The US Supreme Court’s decision declaring EPA lacked the power to promulgate the Clean Power Plan (CPP) issued during the Obama administration demonstrates the resistance to rapid change in the structure of the federal government.
In West Virginia v. EPA, issued June 30, 2022, the Court invoked the “major questions doctrine.” The Court determined EPA lacked authority to issue a plan with a goal of forcing a transition in generating electricity away from coal because Congress did not clearly grant EPA this authority.
Hard to Make Major Regulatory Changes
The CPP’s history itself shows the resistance to rapid change. Despite the Obama administration’s stated commitment to reducing greenhouse gas emissions, it promulgated the CPP in 2015, the seventh year of its eight-year administration. Moreover, the US Supreme Court ordered a stay of the CPP within months of its issuance. For all practical purposes, the CPP has never been in effect.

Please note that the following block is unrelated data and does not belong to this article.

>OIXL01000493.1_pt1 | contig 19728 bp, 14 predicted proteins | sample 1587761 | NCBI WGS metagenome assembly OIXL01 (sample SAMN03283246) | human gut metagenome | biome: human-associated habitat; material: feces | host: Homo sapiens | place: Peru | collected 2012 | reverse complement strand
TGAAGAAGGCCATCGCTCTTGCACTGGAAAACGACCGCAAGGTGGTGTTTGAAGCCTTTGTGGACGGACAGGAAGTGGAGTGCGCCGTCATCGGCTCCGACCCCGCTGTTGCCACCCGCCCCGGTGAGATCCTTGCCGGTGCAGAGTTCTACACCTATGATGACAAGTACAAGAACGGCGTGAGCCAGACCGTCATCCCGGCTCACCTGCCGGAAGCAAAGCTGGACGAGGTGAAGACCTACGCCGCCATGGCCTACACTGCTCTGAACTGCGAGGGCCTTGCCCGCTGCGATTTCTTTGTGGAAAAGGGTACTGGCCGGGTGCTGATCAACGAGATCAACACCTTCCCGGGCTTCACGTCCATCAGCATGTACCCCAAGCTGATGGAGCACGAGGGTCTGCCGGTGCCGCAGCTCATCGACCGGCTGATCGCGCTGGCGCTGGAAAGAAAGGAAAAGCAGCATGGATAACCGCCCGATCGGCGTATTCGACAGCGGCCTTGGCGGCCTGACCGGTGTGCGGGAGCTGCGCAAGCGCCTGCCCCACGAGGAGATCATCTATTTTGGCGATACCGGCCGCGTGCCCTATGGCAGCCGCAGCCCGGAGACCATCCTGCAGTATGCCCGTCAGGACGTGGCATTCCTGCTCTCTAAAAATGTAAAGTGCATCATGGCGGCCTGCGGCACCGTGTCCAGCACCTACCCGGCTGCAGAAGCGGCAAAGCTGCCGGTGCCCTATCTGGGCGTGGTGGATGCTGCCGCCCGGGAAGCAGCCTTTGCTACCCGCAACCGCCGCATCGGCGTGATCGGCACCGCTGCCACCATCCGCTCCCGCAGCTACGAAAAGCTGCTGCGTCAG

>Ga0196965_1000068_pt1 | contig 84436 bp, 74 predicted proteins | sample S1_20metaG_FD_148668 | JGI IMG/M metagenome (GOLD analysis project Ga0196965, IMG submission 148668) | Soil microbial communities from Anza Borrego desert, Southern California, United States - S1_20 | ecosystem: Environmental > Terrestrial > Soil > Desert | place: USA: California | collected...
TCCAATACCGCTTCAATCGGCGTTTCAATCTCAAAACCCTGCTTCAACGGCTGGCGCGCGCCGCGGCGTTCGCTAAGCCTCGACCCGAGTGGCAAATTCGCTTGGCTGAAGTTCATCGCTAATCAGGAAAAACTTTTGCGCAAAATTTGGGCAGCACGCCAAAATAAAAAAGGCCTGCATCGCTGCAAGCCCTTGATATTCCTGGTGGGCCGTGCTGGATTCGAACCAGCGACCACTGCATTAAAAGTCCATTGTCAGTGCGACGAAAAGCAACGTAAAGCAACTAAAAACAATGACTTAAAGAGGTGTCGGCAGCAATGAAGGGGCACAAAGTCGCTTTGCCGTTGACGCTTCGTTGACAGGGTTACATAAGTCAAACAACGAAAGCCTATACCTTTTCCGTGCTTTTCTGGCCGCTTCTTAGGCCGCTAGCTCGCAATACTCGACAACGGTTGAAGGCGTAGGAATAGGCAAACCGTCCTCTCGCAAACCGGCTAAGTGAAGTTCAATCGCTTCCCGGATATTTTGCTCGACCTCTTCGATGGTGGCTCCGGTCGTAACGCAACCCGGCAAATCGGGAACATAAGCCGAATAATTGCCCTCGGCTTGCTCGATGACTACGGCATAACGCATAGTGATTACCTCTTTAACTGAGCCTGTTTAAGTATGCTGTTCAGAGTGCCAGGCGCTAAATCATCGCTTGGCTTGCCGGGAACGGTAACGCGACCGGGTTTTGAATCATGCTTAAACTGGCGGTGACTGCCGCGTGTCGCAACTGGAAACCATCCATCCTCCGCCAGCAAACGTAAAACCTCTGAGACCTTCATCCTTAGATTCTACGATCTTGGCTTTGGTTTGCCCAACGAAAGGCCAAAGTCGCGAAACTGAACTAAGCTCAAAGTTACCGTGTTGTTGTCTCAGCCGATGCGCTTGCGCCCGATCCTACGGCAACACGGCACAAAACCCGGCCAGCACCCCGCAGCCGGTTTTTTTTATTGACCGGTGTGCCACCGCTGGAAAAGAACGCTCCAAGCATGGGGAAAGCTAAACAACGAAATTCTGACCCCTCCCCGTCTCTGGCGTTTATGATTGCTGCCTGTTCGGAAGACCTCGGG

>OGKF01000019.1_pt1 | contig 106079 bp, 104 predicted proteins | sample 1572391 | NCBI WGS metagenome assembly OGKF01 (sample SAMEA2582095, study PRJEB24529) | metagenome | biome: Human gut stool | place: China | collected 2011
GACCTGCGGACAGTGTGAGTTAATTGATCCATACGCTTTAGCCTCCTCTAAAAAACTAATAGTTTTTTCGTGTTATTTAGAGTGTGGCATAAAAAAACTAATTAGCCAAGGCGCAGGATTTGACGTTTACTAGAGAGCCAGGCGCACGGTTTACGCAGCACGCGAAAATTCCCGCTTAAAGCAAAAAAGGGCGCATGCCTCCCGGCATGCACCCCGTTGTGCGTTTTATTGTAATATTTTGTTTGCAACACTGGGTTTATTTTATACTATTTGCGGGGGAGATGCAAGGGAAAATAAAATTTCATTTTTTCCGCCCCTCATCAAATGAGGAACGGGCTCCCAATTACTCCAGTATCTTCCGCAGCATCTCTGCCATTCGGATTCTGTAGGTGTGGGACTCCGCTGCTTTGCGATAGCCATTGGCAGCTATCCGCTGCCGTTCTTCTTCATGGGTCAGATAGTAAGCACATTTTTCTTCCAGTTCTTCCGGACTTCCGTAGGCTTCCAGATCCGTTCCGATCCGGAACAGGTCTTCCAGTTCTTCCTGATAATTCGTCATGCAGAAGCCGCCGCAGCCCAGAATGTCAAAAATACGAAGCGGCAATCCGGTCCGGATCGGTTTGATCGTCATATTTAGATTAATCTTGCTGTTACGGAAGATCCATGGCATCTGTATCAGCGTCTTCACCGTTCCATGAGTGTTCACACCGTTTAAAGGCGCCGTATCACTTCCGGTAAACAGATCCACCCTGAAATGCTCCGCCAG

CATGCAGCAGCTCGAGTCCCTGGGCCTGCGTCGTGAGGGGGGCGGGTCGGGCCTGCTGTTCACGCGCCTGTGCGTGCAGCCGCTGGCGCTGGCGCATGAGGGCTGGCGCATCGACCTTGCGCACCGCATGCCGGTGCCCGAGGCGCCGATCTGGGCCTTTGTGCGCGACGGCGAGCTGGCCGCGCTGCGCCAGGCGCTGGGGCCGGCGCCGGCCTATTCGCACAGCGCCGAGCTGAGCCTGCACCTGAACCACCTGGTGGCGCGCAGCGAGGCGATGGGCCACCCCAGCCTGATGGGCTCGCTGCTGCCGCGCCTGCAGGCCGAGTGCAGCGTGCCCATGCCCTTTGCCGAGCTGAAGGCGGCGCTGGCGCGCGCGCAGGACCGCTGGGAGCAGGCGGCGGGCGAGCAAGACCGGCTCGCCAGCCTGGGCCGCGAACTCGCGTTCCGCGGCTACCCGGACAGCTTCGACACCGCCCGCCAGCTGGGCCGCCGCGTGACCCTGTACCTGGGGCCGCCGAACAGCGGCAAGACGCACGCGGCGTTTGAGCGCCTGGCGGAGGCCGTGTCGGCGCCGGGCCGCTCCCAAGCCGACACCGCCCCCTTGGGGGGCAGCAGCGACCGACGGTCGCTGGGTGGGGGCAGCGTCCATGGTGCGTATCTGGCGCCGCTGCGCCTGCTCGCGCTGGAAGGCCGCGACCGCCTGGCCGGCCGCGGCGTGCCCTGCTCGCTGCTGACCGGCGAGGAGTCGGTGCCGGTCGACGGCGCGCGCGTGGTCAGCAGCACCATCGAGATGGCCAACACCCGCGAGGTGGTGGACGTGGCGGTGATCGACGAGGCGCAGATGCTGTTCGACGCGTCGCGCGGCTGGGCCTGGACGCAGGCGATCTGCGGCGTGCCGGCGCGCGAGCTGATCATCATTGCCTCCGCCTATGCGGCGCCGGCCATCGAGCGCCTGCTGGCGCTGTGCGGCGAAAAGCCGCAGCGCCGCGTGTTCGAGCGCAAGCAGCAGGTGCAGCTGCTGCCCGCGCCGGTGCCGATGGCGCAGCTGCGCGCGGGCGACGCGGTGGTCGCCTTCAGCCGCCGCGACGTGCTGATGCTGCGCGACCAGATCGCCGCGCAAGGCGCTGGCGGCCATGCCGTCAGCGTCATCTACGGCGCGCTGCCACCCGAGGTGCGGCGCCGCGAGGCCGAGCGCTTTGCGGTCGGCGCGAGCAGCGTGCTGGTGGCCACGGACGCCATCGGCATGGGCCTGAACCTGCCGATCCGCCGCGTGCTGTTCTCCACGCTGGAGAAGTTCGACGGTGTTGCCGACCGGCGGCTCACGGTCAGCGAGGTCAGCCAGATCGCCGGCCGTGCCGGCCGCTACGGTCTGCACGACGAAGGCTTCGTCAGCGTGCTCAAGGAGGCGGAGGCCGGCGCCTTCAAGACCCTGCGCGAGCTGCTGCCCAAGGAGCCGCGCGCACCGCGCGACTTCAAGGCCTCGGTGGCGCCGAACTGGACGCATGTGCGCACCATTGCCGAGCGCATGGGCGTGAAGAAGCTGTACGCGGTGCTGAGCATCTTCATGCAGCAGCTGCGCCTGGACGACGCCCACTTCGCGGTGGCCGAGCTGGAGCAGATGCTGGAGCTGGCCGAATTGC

In 2019, the third year of the four-year Trump administration, EPA repealed the CPP and replaced it with the Affordable Clean Energy (ACE) Rule. In early 2021, a federal appeals court ruled that EPA was wrong in replacing the CPP with the ACE Rule. By this time, Biden was elected. His administration announced it would develop yet another regulatory approach and not enforce the CPP.
CPP Not Authorized
The US Supreme Court determined the Biden administration’s announcement that it would not enforce the CPP was not enough to eliminate the controversy, and the Court ruled EPA lacked authority to issue the CPP.
To see the decision, including a concurring and a dissenting opinion https://www.supremecourt.gov/opinions/21pdf/20-1530_n758.pdf